VANNER HERBERT HOLMES
ELEANOR LaVERE STEELE
by EUGENE H. HALVERSON
We have a photograph of Vanner with his parents and his sisters Edith and Signe. They were blonde fair -haired when they were small.
The first history of Vanner is found in my mother's personal history. It seems there are no other written histories available. As the story goes Signe, age six, and Vanner, age four, possessed a grip (suitcase) that they sold to someone soon after they moved back to Frisco from Eureka. They bought a wagon with the money. Their mother ran a boarding house in Frisco. A lot of wood was required for heat, cooking, washing and perhaps a sauna. So Signe and Vanner would go out in the town gleaning wood from the many abandoned homes and businesses that were rotting in the sun. Signe said, "We also had fun playing in it," I liked playing baseball.
When we were little we went to a little red school house down in Frisco with no windows. It was heated with a little wood burning stove. Eight grades were taught in two rooms. There were two teachers, one of whom was Mrs. Boyer. One photograph of the children shows about forty-five children of all ages at the school. Con and Signe are in the photograph. Vanner should be there but I can not find him.
Vanner, it seems, had a very difficult time in this school, but it wasn't all his fault. His mother dressed him in the cute little clothes that were worn in the old country, since he looked like an immigrant the older boys would tease and sometimes be very cruel to him. His sisters, Signe and Edith were called on many times to rescue him.
The family moved from Frisco to Eureka a few years later, but little is known of his childhood. He never finished school after completing eleven grades he went to work as a hoistman at some little mine. This had to be about the time when Vanner and Herbert Erickson (a school friend) were working in a mine with his father (John Holmes) when Herbert drilled into a hot hole (an unexploded hole full of dynamite) Herbert was killed instantly. Herbert was still going to school at the time. I'm not sure whether this was before or after Vanner had quite school.
Vanner and his father worked for three months one time that never even paid for their expenses, but usually they made good money. Both Vane and his father were working in the Tintic Standard Mine at Dividend in 1919. This is when he married LaVere Steele on the 29 August 1919. He worked in Dividend but made his home in Eureka.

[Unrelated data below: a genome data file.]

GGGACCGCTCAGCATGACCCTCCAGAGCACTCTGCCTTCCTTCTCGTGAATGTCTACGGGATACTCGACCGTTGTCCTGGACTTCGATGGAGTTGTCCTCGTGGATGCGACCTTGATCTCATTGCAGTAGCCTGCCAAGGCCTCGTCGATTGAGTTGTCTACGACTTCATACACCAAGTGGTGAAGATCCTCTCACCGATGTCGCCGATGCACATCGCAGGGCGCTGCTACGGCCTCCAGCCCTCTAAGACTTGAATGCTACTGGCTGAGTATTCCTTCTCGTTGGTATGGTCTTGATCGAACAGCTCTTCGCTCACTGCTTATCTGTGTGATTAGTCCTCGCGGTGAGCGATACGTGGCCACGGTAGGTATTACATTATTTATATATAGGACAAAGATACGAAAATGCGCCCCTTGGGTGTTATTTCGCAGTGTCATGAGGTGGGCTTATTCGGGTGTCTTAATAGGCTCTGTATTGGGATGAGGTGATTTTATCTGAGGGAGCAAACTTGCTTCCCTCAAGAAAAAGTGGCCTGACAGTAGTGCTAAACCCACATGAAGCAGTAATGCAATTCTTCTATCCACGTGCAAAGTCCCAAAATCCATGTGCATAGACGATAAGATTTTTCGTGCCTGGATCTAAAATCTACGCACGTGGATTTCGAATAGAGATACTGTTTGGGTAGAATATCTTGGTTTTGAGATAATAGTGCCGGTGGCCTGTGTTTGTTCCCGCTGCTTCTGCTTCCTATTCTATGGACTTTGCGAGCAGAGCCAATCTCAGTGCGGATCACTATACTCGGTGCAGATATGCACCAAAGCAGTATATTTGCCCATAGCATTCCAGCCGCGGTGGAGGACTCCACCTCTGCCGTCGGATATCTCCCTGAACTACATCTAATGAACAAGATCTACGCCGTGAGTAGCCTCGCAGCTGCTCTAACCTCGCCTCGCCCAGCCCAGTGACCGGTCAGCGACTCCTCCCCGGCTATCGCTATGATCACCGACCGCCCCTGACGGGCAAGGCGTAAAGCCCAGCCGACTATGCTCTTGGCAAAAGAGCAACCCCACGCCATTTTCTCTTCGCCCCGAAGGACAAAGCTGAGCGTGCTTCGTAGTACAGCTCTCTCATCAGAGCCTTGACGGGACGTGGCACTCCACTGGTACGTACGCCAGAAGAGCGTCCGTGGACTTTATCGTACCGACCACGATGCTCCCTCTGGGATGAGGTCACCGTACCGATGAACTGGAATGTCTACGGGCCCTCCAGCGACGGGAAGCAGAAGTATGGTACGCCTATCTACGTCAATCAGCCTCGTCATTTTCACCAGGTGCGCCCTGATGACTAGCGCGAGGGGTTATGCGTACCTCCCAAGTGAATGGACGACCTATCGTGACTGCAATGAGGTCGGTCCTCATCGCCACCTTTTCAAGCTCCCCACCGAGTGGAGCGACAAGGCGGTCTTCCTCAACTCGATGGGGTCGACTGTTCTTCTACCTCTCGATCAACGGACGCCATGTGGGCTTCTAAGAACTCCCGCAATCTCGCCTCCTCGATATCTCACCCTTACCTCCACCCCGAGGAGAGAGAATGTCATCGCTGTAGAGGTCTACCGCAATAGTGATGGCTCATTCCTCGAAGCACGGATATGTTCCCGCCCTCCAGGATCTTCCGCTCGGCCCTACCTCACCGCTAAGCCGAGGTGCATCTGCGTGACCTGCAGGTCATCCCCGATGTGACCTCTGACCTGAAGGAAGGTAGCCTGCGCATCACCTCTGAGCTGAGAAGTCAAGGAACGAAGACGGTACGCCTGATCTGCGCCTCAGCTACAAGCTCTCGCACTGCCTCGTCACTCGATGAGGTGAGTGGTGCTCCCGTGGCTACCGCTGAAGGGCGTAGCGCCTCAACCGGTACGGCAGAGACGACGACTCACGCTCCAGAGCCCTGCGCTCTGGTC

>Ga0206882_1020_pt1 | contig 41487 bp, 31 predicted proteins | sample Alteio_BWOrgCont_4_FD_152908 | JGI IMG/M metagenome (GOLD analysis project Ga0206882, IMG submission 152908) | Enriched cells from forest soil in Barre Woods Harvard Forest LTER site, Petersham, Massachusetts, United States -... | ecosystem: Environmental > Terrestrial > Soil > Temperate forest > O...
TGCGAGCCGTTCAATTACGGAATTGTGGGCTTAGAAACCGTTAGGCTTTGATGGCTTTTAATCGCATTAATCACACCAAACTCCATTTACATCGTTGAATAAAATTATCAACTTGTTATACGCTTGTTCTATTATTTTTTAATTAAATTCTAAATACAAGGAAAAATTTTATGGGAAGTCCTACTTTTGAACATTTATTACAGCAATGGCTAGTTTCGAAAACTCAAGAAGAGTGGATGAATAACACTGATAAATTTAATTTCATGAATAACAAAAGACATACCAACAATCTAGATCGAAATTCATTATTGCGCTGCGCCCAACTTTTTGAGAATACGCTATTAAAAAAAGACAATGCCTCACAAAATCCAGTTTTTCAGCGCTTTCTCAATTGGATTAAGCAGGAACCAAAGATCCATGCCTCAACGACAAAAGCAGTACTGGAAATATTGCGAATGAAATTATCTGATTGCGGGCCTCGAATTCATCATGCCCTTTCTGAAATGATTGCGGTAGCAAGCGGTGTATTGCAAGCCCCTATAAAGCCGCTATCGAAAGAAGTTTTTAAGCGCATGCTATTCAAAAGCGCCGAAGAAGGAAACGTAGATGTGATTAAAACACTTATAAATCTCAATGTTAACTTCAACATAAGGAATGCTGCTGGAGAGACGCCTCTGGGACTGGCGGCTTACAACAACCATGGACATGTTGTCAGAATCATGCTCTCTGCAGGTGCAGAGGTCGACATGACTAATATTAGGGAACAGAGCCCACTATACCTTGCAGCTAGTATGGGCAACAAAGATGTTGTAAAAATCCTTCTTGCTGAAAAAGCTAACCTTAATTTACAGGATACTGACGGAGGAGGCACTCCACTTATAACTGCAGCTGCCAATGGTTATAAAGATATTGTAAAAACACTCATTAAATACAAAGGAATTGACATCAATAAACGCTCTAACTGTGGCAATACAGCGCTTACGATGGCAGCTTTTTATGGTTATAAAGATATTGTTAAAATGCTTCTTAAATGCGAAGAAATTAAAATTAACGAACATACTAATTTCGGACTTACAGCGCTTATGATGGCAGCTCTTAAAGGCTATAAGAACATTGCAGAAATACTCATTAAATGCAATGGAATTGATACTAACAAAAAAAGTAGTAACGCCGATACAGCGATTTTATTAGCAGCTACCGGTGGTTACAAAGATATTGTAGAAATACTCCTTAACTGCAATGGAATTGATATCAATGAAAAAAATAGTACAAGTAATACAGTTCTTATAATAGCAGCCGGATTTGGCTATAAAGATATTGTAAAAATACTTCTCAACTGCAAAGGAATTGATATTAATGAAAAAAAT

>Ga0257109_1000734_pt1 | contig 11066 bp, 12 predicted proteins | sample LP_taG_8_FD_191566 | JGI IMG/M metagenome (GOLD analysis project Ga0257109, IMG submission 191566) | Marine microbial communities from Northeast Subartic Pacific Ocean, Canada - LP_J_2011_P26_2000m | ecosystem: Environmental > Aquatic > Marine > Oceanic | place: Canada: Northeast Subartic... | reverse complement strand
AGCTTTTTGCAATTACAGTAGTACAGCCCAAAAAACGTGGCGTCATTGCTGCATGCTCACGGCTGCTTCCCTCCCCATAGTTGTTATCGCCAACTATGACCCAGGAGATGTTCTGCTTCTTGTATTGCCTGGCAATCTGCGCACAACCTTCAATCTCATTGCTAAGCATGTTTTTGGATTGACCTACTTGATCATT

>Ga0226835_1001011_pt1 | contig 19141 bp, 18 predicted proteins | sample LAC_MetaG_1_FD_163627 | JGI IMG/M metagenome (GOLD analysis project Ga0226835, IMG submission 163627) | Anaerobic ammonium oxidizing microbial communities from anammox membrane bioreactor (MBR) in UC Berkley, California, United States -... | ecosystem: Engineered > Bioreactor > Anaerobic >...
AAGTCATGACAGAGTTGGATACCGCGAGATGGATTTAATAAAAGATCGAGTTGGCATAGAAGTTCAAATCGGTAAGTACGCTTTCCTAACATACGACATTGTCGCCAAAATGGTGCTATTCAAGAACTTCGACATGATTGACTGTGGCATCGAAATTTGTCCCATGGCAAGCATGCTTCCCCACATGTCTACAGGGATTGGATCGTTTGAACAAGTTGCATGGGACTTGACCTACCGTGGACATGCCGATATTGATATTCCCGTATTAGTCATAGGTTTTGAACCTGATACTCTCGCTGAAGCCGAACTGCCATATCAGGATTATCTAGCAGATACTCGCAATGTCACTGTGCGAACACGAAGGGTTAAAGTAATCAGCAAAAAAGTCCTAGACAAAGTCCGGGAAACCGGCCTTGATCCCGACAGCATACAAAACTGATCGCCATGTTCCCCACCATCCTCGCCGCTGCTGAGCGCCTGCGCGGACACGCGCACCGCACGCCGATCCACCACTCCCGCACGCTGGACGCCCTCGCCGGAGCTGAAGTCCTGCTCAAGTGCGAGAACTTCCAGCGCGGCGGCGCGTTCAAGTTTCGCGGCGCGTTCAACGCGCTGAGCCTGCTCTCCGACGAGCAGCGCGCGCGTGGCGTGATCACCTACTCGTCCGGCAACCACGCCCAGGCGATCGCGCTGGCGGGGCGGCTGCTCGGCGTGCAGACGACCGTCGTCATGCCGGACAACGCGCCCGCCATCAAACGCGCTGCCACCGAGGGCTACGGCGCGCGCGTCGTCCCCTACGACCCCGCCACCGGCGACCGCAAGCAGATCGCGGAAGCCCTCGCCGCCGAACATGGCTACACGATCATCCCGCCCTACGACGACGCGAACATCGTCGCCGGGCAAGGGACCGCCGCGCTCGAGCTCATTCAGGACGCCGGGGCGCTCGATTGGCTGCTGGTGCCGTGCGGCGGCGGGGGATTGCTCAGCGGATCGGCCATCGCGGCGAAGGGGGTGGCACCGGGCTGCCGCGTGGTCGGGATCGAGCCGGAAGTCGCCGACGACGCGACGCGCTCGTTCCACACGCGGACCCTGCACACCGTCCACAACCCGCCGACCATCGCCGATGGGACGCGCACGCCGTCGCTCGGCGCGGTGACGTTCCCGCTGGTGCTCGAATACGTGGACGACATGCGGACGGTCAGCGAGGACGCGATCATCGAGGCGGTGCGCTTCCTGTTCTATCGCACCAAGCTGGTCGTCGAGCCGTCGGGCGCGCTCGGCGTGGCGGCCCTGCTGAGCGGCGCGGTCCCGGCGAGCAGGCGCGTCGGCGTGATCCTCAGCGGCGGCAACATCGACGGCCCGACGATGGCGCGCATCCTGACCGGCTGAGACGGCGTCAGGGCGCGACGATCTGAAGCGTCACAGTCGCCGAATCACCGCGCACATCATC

Vanner worked in many mines and even on the railroad but I know little about his work.
My mother Signe tells of Vanner coming to Bingham Canyon to bring her home when their mother Lisa (Holmes) began having health problems. Lisa began to have terrible headaches which was caused by an aneurysm, she died in 1930.
In about 1935 he Married Fern Osumundson Rohletter from Payson. He moved down to Payson after the marriage. I know nothing about her except that she was born in 1903 and that she was older than Vanner. Fern was previously married and had one son, William C. Rohletter, age unknown but older than Little Dorothy. Dorothy can still remember her new mother, Fern when she came to take her to their home in Payson. She especially remembers her red hair and how scared she was.
Vanner Holmes Jr. was born in 1935. Work was scarce and hard to find. So Vanner had to leave Payson to obtain work. He went alone leaving the family in Payson, going to Kellogg, Idaho where he worked in the Bunkerhill Mine. Later he went to Midway Island to work for the government. He returned home just before Pearl Harbor.
In about 1944 during World War II they moved down to Los Alamos where he worked for the government. Something to do with developing the atom bomb. He was working for the Zia Company here at Los Alamos as an estimating engineer.
Vanner Holmes Jr. married Lydia Martinez on 27 August, 1957 from Velarde, New Mexico. They had one daughter, Juliana born in White Rock in about 1957, later divorced.
Nine years later in about 1953 Vanner and Fern moved to Fairview, New Mexico. My father and mother came down Fairview in 1956 to visit them and attend Vanner Jr.'s wedding. He took them to many cities, Taos, Velarde, Santa Fe, where they visited different tribes of Indians on their reservations (mostly Navaho's). They also visited many Cathedrals and museums.
On 20 November, 1962 Fern died of an apparent heart attack. He found her when he arrived home from work (from Zia Co. at Los Alamos). He was devastated and it took a long time for him to get over it. He would come up to Utah at least once a year to visit Mother and his daughter, Dorothy and her family.
Vanner had heart problems during the late 1970's. So, he came to the LDS Hospital in Salt Lake City to have an operation. It was a success. He was cared for by Dorothy in their home in Tooele.
Vanner died 8 May, 1982 of leukemia in Santa Fe, New Mexico and was buried at Memorial Gardens in Santa Fe next to his wife, Fern.